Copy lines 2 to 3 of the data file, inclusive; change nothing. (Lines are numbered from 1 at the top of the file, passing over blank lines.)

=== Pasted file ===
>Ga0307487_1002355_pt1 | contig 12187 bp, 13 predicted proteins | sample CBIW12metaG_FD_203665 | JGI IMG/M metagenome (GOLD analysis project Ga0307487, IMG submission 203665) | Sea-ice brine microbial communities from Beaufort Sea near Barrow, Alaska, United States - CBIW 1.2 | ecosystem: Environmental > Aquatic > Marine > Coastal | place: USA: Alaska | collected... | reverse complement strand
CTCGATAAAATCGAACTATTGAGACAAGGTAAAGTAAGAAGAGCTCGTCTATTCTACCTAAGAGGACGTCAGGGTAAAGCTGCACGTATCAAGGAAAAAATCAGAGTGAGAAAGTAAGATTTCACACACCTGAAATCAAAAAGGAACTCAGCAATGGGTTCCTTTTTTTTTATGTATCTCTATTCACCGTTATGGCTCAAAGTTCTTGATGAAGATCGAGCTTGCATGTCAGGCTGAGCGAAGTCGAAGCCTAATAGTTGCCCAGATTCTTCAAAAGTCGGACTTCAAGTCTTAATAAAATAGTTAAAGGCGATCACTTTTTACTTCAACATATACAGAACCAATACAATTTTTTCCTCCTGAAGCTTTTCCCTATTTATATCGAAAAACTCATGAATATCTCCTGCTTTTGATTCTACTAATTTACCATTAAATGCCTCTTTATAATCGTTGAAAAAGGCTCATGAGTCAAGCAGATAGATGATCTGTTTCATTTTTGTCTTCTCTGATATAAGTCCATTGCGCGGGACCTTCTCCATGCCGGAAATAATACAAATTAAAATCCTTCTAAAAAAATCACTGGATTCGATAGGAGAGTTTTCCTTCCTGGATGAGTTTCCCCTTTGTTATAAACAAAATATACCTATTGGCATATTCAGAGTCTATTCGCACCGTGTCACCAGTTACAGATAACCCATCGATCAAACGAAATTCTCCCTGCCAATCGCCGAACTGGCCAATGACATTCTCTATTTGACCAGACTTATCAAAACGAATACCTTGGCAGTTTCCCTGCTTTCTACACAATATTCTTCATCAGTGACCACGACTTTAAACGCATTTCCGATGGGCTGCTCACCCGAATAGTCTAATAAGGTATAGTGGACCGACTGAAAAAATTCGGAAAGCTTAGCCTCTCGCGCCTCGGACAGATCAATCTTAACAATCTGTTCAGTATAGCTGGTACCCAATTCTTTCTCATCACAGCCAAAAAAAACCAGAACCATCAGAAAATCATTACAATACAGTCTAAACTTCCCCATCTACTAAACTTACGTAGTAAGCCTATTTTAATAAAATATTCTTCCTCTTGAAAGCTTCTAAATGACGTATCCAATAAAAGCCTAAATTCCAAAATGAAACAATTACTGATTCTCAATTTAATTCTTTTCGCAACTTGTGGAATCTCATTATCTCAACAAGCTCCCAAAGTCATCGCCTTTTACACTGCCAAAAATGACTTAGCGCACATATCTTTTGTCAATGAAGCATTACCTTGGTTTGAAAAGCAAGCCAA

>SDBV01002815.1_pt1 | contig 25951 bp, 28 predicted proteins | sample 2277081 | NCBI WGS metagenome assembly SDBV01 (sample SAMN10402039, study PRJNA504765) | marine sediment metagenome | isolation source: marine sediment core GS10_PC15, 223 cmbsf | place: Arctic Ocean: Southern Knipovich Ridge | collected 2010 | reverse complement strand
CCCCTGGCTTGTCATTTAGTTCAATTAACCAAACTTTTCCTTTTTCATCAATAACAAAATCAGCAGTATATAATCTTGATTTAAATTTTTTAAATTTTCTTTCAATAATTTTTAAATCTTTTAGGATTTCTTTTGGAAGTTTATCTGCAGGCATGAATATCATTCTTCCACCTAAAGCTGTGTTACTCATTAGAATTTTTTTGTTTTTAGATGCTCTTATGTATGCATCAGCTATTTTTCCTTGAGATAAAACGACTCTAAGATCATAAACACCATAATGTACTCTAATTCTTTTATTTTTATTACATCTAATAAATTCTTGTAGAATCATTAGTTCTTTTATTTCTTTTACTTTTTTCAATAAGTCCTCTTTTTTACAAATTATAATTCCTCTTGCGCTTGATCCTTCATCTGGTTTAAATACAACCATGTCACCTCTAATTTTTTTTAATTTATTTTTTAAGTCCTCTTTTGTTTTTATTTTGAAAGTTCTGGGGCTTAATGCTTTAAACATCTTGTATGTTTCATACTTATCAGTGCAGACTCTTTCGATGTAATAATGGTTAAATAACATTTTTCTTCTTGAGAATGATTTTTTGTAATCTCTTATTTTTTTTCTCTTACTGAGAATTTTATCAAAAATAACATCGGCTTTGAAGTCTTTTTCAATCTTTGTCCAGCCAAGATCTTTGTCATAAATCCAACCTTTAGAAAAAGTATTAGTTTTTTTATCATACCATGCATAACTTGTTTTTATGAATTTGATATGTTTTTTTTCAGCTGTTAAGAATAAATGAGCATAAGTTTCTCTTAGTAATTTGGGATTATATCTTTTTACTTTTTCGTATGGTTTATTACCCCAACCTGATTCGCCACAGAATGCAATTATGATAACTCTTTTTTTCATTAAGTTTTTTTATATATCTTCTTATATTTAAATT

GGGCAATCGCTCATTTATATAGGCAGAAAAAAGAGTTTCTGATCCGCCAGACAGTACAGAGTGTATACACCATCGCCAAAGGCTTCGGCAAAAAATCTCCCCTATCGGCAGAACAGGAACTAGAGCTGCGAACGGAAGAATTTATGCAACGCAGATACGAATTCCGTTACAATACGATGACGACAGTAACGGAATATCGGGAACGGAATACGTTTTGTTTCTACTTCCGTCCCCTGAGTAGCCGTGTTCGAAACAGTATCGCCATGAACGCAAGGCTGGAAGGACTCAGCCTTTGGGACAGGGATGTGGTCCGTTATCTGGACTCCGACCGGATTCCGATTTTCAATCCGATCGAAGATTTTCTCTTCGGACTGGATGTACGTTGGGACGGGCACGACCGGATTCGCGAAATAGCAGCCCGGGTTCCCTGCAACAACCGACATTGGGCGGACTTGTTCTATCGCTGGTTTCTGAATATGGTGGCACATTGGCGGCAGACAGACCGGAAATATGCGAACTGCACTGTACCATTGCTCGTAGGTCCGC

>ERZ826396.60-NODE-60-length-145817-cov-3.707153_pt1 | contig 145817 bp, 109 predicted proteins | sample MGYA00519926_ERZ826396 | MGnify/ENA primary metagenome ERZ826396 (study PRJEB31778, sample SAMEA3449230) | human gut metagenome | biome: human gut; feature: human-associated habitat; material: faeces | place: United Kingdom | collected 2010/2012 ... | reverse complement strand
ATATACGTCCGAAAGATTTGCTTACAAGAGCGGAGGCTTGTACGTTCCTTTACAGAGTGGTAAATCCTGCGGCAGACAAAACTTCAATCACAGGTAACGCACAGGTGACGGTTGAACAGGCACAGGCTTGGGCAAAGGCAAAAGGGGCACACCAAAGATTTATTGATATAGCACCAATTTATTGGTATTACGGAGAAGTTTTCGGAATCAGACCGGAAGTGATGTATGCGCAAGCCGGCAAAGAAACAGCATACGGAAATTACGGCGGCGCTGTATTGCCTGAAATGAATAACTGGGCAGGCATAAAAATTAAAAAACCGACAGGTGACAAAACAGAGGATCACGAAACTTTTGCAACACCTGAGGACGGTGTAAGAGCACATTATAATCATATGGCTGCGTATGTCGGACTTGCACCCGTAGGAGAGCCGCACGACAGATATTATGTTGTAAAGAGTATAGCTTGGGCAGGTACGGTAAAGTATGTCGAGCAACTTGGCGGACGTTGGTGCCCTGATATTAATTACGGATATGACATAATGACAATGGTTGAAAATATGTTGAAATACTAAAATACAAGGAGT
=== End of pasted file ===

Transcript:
CTCGATAAAATCGAACTATTGAGACAAGGTAAAGTAAGAAGAGCTCGTCTATTCTACCTAAGAGGACGTCAGGGTAAAGCTGCACGTATCAAGGAAAAAATCAGAGTGAGAAAGTAAGATTTCACACACCTGAAATCAAAAAGGAACTCAGCAATGGGTTCCTTTTTTTTTATGTATCTCTATTCACCGTTATGGCTCAAAGTTCTTGATGAAGATCGAGCTTGCATGTCAGGCTGAGCGAAGTCGAAGCCTAATAGTTGCCCAGATTCTTCAAAAGTCGGACTTCAAGTCTTAATAAAATAGTTAAAGGCGATCACTTTTTACTTCAACATATACAGAACCAATACAATTTTTTCCTCCTGAAGCTTTTCCCTATTTATATCGAAAAACTCATGAATATCTCCTGCTTTTGATTCTACTAATTTACCATTAAATGCCTCTTTATAATCGTTGAAAAAGGCTCATGAGTCAAGCAGATAGATGATCTGTTTCATTTTTGTCTTCTCTGATATAAGTCCATTGCGCGGGACCTTCTCCATGCCGGAAATAATACAAATTAAAATCCTTCTAAAAAAATCACTGGATTCGATAGGAGAGTTTTCCTTCCTGGATGAGTTTCCCCTTTGTTATAAACAAAATATACCTATTGGCATATTCAGAGTCTATTCGCACCGTGTCACCAGTTACAGATAACCCATCGATCAAACGAAATTCTCCCTGCCAATCGCCGAACTGGCCAATGACATTCTCTATTTGACCAGACTTATCAAAACGAATACCTTGGCAGTTTCCCTGCTTTCTACACAATATTCTTCATCAGTGACCACGACTTTAAACGCATTTCCGATGGGCTGCTCACCCGAATAGTCTAATAAGGTATAGTGGACCGACTGAAAAAATTCGGAAAGCTTAGCCTCTCGCGCCTCGGACAGATCAATCTTAACAATCTGTTCAGTATAGCTGGTACCCAATTCTTTCTCATCACAGCCAAAAAAAACCAGAACCATCAGAAAATCATTACAATACAGTCTAAACTTCCCCATCTACTAAACTTACGTAGTAAGCCTATTTTAATAAAATATTCTTCCTCTTGAAAGCTTCTAAATGACGTATCCAATAAAAGCCTAAATTCCAAAATGAAACAATTACTGATTCTCAATTTAATTCTTTTCGCAACTTGTGGAATCTCATTATCTCAACAAGCTCCCAAAGTCATCGCCTTTTACACTGCCAAAAATGACTTAGCGCACATATCTTTTGTCAATGAAGCATTACCTTGGTTTGAAAAGCAAGCCAA

>SDBV01002815.1_pt1 | contig 25951 bp, 28 predicted proteins | sample 2277081 | NCBI WGS metagenome assembly SDBV01 (sample SAMN10402039, study PRJNA504765) | marine sediment metagenome | isolation source: marine sediment core GS10_PC15, 223 cmbsf | place: Arctic Ocean: Southern Knipovich Ridge | collected 2010 | reverse complement strand